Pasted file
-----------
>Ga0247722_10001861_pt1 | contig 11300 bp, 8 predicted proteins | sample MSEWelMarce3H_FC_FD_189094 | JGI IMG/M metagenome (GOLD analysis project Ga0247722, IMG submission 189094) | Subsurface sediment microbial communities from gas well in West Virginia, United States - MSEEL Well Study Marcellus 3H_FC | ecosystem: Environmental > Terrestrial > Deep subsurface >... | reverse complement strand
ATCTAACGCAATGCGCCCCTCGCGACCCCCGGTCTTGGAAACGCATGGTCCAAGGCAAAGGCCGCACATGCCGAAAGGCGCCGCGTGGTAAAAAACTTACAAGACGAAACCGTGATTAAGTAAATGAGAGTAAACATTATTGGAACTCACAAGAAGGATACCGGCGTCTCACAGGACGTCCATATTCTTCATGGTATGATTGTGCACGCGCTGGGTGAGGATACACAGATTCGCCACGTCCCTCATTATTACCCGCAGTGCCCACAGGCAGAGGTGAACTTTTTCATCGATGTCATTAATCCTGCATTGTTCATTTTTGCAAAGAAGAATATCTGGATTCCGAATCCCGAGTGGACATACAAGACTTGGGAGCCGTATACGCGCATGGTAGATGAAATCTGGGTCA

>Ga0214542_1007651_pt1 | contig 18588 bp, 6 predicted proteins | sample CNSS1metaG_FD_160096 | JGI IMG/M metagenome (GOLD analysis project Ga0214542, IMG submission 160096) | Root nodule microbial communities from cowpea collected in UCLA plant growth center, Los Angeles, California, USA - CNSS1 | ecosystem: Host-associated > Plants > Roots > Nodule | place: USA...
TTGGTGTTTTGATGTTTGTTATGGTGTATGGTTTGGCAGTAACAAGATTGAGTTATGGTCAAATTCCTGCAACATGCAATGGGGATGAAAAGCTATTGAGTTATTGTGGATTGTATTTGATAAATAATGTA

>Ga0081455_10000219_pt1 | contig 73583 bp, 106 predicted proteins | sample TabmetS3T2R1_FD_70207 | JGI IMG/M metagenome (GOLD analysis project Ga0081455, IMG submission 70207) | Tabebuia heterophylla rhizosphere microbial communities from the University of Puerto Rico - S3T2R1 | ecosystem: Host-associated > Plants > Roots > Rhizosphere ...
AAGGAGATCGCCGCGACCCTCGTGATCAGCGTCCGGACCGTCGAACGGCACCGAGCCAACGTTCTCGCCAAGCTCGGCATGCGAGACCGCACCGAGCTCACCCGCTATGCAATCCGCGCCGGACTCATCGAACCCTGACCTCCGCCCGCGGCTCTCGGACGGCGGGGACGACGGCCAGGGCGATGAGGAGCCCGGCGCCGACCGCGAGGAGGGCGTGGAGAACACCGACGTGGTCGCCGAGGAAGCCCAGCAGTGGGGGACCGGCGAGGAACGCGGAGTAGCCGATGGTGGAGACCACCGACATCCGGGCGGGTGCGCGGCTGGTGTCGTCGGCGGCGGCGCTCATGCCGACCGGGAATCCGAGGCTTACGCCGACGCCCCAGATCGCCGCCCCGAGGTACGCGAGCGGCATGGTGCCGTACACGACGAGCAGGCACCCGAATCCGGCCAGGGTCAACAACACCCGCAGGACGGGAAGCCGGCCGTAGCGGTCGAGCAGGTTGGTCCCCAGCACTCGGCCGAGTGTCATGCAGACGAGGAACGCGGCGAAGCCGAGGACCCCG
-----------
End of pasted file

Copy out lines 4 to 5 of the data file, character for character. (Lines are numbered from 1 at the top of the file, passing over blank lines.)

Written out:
TTGGTGTTTTGATGTTTGTTATGGTGTATGGTTTGGCAGTAACAAGATTGAGTTATGGTCAAATTCCTGCAACATGCAATGGGGATGAAAAGCTATTGAGTTATTGTGGATTGTATTTGATAAATAATGTA

>Ga0081455_10000219_pt1 | contig 73583 bp, 106 predicted proteins | sample TabmetS3T2R1_FD_70207 | JGI IMG/M metagenome (GOLD analysis project Ga0081455, IMG submission 70207) | Tabebuia heterophylla rhizosphere microbial communities from the University of Puerto Rico - S3T2R1 | ecosystem: Host-associated > Plants > Roots > Rhizosphere ...